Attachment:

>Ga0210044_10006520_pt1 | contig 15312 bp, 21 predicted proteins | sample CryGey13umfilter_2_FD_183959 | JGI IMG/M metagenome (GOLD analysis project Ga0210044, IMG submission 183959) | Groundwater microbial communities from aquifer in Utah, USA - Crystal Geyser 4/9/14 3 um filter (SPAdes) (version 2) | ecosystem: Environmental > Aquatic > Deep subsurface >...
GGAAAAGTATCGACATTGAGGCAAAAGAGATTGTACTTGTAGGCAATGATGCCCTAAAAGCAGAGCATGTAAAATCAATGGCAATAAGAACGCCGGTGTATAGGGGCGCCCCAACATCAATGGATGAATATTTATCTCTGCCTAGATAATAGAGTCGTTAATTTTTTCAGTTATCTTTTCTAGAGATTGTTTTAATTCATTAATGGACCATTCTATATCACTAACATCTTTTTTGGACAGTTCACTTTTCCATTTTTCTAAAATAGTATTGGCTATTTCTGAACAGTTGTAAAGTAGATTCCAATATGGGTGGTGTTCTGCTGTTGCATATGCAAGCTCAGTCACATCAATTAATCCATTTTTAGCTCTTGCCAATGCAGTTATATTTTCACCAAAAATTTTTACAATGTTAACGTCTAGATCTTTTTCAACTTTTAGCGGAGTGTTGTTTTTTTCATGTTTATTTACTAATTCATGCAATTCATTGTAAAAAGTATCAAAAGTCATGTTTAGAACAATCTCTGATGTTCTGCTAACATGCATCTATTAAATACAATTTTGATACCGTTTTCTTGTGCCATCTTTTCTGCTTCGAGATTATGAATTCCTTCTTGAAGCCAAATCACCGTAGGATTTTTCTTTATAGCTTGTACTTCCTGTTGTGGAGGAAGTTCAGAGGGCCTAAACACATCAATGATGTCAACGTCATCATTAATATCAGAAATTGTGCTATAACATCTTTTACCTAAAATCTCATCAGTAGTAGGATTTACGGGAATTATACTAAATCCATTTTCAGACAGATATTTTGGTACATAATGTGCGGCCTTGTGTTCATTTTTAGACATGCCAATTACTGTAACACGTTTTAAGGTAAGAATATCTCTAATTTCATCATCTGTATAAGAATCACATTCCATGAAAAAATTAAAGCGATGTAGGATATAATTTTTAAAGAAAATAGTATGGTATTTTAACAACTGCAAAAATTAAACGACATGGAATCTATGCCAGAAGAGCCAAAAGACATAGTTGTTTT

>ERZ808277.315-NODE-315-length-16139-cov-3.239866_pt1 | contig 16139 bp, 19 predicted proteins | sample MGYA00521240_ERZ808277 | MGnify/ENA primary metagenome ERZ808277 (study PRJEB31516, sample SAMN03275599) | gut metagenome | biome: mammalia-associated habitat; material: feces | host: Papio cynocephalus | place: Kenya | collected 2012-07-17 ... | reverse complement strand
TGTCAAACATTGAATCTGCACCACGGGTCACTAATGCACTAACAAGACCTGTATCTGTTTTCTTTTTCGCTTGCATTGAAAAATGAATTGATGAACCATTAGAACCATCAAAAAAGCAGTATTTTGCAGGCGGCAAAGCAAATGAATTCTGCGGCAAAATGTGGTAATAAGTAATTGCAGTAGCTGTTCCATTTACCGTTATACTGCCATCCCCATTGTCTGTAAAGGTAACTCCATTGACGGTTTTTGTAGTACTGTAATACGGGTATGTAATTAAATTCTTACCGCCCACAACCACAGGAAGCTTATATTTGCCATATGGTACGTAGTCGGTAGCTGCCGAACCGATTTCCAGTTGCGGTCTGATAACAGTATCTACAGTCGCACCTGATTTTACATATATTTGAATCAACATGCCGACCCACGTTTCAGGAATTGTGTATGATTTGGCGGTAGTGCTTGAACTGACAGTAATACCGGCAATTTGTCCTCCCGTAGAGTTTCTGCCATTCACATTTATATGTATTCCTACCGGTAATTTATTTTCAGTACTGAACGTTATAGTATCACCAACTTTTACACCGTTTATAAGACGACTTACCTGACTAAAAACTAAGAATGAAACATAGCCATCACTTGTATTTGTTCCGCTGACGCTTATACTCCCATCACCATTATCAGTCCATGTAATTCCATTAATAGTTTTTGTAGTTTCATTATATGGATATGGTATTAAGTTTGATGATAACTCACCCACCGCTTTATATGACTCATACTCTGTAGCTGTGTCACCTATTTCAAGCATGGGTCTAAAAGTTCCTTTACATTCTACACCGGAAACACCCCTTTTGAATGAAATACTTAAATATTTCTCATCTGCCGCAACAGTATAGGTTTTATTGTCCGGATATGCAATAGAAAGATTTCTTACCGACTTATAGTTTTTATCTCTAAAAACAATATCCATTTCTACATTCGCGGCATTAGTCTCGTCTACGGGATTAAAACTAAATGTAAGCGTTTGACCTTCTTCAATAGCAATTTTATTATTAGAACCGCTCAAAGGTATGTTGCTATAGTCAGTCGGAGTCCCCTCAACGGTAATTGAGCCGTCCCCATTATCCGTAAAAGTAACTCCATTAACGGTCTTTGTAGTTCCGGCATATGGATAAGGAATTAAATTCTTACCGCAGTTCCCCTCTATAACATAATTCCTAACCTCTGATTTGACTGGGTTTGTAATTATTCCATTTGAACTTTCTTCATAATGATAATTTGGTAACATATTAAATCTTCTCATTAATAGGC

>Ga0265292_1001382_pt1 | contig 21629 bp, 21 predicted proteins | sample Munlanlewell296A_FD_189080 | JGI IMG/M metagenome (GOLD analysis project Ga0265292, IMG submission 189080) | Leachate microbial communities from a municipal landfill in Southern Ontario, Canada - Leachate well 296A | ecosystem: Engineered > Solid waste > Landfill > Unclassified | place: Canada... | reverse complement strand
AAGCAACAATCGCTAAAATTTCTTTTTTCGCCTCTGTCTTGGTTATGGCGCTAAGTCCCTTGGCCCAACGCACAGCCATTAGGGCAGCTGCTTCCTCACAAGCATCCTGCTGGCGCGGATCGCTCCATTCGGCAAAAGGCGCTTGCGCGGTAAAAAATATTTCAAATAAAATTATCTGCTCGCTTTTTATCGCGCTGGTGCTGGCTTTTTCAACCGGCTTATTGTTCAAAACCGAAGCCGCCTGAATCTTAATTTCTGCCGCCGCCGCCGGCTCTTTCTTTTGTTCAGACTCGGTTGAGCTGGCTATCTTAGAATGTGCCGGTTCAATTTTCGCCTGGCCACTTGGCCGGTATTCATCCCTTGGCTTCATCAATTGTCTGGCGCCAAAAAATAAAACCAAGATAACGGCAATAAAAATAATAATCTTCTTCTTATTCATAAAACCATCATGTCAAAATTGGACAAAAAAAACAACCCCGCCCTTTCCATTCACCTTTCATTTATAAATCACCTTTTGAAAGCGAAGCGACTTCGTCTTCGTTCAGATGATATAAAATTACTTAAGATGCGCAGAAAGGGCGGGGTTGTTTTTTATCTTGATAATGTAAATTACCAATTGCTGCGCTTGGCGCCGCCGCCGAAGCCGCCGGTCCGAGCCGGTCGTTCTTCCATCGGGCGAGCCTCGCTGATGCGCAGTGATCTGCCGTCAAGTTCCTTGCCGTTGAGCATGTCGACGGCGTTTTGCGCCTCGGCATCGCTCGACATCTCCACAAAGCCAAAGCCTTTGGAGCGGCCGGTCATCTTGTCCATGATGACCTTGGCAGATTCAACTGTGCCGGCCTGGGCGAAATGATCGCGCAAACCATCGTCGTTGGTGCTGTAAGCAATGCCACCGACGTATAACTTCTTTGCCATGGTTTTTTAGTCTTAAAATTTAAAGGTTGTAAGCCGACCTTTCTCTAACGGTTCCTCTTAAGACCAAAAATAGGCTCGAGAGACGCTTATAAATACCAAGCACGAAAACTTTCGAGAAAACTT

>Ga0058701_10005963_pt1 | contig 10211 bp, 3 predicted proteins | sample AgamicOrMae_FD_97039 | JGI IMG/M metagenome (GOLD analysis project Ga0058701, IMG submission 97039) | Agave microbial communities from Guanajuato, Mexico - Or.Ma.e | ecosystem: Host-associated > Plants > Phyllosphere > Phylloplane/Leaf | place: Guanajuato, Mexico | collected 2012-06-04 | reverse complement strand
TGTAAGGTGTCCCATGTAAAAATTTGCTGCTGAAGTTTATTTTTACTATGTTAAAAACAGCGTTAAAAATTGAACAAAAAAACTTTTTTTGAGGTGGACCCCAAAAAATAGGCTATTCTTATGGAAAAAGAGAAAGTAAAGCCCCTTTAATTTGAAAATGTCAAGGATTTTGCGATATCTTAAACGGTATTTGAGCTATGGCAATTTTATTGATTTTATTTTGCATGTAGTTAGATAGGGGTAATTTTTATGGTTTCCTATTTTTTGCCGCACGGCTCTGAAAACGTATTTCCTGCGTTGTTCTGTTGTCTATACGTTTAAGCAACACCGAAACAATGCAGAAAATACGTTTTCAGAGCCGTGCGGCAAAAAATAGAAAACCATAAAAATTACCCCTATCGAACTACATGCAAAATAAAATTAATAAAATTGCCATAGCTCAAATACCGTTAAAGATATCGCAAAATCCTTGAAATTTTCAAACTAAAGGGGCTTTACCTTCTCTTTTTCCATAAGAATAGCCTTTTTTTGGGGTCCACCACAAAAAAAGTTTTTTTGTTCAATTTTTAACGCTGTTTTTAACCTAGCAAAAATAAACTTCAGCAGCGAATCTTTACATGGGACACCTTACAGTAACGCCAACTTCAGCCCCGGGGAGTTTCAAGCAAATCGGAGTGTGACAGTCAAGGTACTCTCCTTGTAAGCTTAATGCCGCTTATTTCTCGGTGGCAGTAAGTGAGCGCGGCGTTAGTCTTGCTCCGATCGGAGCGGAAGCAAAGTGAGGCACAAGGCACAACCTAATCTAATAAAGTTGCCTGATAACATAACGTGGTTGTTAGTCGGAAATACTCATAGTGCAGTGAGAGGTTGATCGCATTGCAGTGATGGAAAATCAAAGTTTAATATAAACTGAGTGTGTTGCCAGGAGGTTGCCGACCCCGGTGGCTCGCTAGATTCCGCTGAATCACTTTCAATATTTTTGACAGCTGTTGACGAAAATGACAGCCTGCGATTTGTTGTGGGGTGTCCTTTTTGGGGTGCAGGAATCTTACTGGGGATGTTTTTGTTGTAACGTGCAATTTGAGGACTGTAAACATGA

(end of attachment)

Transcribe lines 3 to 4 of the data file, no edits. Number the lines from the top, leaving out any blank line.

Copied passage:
>ERZ808277.315-NODE-315-length-16139-cov-3.239866_pt1 | contig 16139 bp, 19 predicted proteins | sample MGYA00521240_ERZ808277 | MGnify/ENA primary metagenome ERZ808277 (study PRJEB31516, sample SAMN03275599) | gut metagenome | biome: mammalia-associated habitat; material: feces | host: Papio cynocephalus | place: Kenya | collected 2012-07-17 ... | reverse complement strand
TGTCAAACATTGAATCTGCACCACGGGTCACTAATGCACTAACAAGACCTGTATCTGTTTTCTTTTTCGCTTGCATTGAAAAATGAATTGATGAACCATTAGAACCATCAAAAAAGCAGTATTTTGCAGGCGGCAAAGCAAATGAATTCTGCGGCAAAATGTGGTAATAAGTAATTGCAGTAGCTGTTCCATTTACCGTTATACTGCCATCCCCATTGTCTGTAAAGGTAACTCCATTGACGGTTTTTGTAGTACTGTAATACGGGTATGTAATTAAATTCTTACCGCCCACAACCACAGGAAGCTTATATTTGCCATATGGTACGTAGTCGGTAGCTGCCGAACCGATTTCCAGTTGCGGTCTGATAACAGTATCTACAGTCGCACCTGATTTTACATATATTTGAATCAACATGCCGACCCACGTTTCAGGAATTGTGTATGATTTGGCGGTAGTGCTTGAACTGACAGTAATACCGGCAATTTGTCCTCCCGTAGAGTTTCTGCCATTCACATTTATATGTATTCCTACCGGTAATTTATTTTCAGTACTGAACGTTATAGTATCACCAACTTTTACACCGTTTATAAGACGACTTACCTGACTAAAAACTAAGAATGAAACATAGCCATCACTTGTATTTGTTCCGCTGACGCTTATACTCCCATCACCATTATCAGTCCATGTAATTCCATTAATAGTTTTTGTAGTTTCATTATATGGATATGGTATTAAGTTTGATGATAACTCACCCACCGCTTTATATGACTCATACTCTGTAGCTGTGTCACCTATTTCAAGCATGGGTCTAAAAGTTCCTTTACATTCTACACCGGAAACACCCCTTTTGAATGAAATACTTAAATATTTCTCATCTGCCGCAACAGTATAGGTTTTATTGTCCGGATATGCAATAGAAAGATTTCTTACCGACTTATAGTTTTTATCTCTAAAAACAATATCCATTTCTACATTCGCGGCATTAGTCTCGTCTACGGGATTAAAACTAAATGTAAGCGTTTGACCTTCTTCAATAGCAATTTTATTATTAGAACCGCTCAAAGGTATGTTGCTATAGTCAGTCGGAGTCCCCTCAACGGTAATTGAGCCGTCCCCATTATCCGTAAAAGTAACTCCATTAACGGTCTTTGTAGTTCCGGCATATGGATAAGGAATTAAATTCTTACCGCAGTTCCCCTCTATAACATAATTCCTAACCTCTGATTTGACTGGGTTTGTAATTATTCCATTTGAACTTTCTTCATAATGATAATTTGGTAACATATTAAATCTTCTCATTAATAGGC